I. The present budding life of the Christian in union with the risen, hidden Christ.

Two aspects of this life are set forth in Colossians 3:1 and Colossians 3:3 -"raised with Christ," and "ye died, and your life is hid with Christ." A still profounder thought lies in the words of Colossians 3:4, "Christ is our life."

We have seen in former parts of this Epistle that Paul believed that, when a man puts His faith in Jesus Christ, he is joined to Him in such a way that he is separated from his former self and dead to the world. That great change may be considered either with reference to what the man has ceased to be, or with reference to what he becomes. In the one aspect, it is a death; in the other, it is a resurrection. It depends on the point of view whether a semicircle seems convex or concave. The two thoughts express substantially the same fact. That great change was brought about in these Colossian Christians, at a definite time, as the language shows; and by a definite means- namely, by union with Christ through faith, which grasps His death and resurrection as at once the ground of salvation, the pattern for life, and the prophecy of glory. So then, the great truths here are these; the impartation of life by union with Christ, which life is truly a resurrection life, and is, moreover, hidden with Christ in God.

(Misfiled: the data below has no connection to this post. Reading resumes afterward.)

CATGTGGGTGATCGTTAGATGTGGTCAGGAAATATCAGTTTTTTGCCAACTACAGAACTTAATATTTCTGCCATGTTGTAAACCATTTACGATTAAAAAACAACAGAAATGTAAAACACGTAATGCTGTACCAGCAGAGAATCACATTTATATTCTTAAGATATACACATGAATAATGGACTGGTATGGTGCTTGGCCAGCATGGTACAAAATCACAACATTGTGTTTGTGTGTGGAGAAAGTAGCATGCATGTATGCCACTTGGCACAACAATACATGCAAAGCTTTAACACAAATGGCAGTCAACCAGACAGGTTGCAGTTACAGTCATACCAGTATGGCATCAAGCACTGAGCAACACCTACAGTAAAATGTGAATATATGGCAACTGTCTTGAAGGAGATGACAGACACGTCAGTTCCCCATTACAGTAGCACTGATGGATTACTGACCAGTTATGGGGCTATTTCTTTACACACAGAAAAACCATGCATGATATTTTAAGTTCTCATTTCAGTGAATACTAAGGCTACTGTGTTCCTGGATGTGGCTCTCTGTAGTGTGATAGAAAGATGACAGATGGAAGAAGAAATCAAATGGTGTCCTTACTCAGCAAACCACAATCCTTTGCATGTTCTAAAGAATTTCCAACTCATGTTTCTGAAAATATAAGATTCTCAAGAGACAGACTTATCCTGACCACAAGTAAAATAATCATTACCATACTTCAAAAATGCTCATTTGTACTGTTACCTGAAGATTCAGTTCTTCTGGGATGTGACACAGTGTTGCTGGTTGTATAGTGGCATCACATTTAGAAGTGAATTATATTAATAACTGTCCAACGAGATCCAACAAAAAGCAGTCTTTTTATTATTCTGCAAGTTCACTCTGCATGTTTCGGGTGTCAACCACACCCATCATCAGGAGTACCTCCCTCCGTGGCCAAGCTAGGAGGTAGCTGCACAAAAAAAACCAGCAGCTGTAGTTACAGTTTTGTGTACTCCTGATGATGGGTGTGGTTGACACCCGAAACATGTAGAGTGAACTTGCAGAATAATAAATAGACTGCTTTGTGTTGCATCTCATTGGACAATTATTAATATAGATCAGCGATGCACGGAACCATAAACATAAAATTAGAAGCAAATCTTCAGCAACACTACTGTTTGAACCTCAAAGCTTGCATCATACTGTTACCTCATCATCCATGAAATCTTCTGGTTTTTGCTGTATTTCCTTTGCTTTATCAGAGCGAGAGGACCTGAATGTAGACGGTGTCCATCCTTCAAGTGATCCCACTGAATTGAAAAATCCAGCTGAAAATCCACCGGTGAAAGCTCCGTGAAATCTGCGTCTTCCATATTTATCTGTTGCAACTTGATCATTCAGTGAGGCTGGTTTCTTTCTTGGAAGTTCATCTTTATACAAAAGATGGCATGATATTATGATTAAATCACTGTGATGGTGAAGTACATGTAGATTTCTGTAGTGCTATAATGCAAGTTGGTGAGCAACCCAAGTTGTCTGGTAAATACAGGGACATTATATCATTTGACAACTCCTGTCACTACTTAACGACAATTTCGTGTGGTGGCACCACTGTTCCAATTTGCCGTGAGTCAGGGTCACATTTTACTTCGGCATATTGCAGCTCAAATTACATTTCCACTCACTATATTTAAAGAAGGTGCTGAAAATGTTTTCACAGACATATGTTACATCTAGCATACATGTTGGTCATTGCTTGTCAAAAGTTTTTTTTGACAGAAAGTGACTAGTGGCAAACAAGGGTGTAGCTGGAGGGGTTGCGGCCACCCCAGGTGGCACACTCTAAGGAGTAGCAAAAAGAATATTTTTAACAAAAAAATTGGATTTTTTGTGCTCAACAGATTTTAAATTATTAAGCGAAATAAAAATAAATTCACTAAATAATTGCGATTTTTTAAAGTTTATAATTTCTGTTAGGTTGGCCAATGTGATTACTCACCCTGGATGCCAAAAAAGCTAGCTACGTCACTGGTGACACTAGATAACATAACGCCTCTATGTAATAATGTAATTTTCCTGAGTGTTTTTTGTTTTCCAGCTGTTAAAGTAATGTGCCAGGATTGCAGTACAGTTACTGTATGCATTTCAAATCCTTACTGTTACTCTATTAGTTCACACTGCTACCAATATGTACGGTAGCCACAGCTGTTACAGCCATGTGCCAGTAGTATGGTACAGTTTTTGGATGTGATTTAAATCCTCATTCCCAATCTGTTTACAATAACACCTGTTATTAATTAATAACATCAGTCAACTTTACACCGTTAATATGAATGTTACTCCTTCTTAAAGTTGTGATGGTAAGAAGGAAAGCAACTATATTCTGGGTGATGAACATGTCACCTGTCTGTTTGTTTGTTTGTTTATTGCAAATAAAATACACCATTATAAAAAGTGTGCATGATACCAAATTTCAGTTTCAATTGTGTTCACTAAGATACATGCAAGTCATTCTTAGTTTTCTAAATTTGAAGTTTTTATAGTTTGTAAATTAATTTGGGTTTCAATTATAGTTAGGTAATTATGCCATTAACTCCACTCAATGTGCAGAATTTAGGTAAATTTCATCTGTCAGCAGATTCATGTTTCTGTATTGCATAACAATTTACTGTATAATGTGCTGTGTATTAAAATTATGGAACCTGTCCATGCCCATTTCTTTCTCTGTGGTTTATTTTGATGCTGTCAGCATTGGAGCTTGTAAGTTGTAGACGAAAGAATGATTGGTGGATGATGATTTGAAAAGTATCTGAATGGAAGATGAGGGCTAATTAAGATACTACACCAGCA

Union with Christ by faith is the condition of a real communication of life. "In Him was life," says John’s Gospel, meaning thereby to assert, in the language of our Epistle, that "in Him were all things created, and in Him all things consist." Life in all its forms is dependent on union in varying manner with the Divine, and upheld only by His continual energy, The creature must touch God or perish. Of that energy the Uncreated Word of God is the channel-"with Thee is the fountain of life." As the life of the body, so the higher self-conscious life of the thinking, feeling, striving soul, is also fed and kept alight by the perpetual operation of a higher Divine energy, imparted in like manner by the Divine Word. Therefore, with deep truth, the psalm just quoted, goes on to say, "In Thy light shall we see light"-and therefore, too, John’s Gospel continues: "And the life was the light of men."